Toothbrushing and Its Effectiveness
Everybody knows that it is vital to brush the teeth at least twice a day, if not after every meal. Some of us use manual brushes, while others use electric ones. Most of us also know that regular check-ups and dental cleanings are crucial to maintaining the highest level of oral health, and that we can’t achieve this on our own at home. But how effective are our at-home routines, and could we be doing anything to increase its effectiveness?
A study was conducted in 2012 evaluating the efficacy of manual tooth brushes. Thousands of articles were reviewed for this study, and one hundred and twenty were chosen for closer examination. Of these one hundred and twenty, two hundred and twelve described brushing experiments that that met the including criteria. The average amount of plaque reduction calculated from these experiments was 30%, using the Quigley and Hein index. Using the Navy index, the number was 53%.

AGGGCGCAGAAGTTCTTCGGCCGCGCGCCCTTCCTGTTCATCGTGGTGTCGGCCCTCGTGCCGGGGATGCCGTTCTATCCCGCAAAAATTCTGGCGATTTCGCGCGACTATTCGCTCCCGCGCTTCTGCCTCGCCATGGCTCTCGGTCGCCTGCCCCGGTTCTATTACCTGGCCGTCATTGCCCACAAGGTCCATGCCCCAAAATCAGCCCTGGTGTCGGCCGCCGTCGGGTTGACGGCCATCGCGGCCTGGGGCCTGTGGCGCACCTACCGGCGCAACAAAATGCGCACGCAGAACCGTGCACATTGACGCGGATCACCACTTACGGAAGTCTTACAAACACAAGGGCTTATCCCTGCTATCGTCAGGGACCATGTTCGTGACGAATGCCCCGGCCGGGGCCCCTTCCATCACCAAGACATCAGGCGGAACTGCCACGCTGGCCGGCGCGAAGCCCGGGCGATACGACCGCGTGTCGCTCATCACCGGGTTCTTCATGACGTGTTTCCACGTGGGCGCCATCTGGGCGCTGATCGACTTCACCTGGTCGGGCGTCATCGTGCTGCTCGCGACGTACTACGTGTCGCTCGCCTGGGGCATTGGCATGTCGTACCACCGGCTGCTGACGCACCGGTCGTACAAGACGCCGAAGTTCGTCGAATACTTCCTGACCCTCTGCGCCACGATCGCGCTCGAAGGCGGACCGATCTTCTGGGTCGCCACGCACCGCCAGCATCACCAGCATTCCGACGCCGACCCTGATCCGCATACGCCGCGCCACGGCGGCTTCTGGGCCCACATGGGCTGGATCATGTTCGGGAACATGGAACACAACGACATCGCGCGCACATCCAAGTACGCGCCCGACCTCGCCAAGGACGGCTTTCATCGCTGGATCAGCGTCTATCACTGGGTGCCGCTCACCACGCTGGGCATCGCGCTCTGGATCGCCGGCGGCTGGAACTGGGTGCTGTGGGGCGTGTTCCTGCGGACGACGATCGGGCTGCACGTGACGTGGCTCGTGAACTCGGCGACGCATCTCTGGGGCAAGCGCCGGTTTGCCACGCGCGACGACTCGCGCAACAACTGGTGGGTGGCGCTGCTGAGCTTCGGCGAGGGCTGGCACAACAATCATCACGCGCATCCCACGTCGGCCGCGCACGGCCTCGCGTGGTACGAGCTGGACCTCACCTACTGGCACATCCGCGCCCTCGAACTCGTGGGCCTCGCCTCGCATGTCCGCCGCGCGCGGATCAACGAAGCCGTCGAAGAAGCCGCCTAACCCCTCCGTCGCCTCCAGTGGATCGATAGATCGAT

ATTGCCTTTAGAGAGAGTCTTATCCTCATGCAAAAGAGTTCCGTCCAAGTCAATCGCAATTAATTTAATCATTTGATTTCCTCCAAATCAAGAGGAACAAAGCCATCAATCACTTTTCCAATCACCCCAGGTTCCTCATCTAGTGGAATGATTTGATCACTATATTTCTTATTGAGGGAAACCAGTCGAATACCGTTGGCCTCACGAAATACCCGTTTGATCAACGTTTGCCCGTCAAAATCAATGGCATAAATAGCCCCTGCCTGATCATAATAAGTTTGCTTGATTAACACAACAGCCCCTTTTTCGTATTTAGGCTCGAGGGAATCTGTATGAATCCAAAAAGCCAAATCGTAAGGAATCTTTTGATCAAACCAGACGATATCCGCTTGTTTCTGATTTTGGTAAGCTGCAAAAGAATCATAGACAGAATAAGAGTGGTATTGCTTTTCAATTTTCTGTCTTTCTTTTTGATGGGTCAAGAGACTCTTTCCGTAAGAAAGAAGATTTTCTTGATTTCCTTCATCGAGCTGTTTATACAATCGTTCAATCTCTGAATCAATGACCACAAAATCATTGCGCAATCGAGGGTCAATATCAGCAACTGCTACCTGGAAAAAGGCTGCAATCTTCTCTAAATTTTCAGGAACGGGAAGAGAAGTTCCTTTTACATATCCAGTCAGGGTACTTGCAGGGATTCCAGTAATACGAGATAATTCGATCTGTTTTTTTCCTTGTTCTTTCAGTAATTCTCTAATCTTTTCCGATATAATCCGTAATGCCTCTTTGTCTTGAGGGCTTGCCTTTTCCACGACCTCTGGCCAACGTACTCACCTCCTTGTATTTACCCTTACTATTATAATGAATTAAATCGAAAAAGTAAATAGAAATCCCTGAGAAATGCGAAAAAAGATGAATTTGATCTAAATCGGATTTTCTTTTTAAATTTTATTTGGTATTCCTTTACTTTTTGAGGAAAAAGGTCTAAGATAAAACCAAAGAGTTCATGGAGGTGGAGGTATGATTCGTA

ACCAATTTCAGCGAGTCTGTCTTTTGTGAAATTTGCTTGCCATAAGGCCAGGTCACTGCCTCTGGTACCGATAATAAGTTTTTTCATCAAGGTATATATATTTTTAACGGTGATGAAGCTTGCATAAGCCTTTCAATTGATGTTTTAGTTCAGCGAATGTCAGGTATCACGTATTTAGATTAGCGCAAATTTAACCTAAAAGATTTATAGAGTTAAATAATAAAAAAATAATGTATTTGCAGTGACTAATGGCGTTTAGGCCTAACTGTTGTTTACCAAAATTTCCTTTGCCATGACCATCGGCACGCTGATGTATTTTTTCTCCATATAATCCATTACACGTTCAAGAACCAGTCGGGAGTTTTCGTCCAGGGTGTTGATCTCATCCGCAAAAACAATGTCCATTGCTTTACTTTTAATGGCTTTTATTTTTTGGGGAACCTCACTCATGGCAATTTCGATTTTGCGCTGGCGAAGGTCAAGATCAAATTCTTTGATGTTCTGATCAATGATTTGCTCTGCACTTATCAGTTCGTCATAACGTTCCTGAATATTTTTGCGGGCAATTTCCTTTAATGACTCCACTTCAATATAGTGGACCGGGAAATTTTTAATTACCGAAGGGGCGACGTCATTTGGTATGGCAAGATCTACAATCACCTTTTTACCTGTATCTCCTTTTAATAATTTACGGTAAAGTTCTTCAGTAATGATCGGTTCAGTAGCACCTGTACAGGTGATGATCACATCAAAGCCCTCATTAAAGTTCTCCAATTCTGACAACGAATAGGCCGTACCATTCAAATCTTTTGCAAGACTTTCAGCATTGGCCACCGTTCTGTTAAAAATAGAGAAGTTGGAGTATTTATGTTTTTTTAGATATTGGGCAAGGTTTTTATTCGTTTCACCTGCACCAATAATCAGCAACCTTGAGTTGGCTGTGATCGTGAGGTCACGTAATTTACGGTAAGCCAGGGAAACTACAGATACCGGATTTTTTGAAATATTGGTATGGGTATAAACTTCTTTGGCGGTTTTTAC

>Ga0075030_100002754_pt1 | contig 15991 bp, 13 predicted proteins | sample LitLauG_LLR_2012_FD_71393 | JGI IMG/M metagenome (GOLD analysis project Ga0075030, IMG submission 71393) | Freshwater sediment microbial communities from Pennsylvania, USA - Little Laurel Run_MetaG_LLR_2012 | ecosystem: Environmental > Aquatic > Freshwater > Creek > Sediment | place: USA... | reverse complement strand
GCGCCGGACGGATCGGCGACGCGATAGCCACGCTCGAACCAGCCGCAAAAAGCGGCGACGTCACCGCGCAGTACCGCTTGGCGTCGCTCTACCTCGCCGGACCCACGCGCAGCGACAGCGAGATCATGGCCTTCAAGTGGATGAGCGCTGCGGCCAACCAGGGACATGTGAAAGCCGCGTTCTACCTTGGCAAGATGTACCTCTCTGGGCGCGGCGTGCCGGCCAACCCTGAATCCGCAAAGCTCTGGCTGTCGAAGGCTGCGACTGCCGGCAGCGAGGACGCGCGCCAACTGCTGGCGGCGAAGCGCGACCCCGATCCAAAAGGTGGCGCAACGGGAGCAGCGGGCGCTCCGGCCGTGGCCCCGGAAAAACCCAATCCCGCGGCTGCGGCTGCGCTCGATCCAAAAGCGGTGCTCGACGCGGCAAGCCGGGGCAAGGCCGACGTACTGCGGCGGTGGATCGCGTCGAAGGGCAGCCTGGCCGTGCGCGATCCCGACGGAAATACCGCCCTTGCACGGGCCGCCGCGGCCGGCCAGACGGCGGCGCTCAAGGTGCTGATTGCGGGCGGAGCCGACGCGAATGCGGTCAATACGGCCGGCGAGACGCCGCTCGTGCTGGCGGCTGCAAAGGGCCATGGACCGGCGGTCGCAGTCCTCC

A sub-analysis was then conducted of various bristle designs, which showed manual tooth brushed with flat-rimmed bristle designs was the most frequently recommended brush, and remove less plaque than ones with multi-leveled bristles. However, based on an estimated weighted mean using the Navy Index, the most effective brush is one with angled bristles, which removes plaque 61% better than alternative options.
The two most important factors of efficacy were shown to be the duration of the brushing and the bristle design. Another sub-analysis indicated that the amount of plaque removal increased by 27% per each minute of brushing. Patients can benefit immensely by noting these findings and following specific instructions from their dentist.
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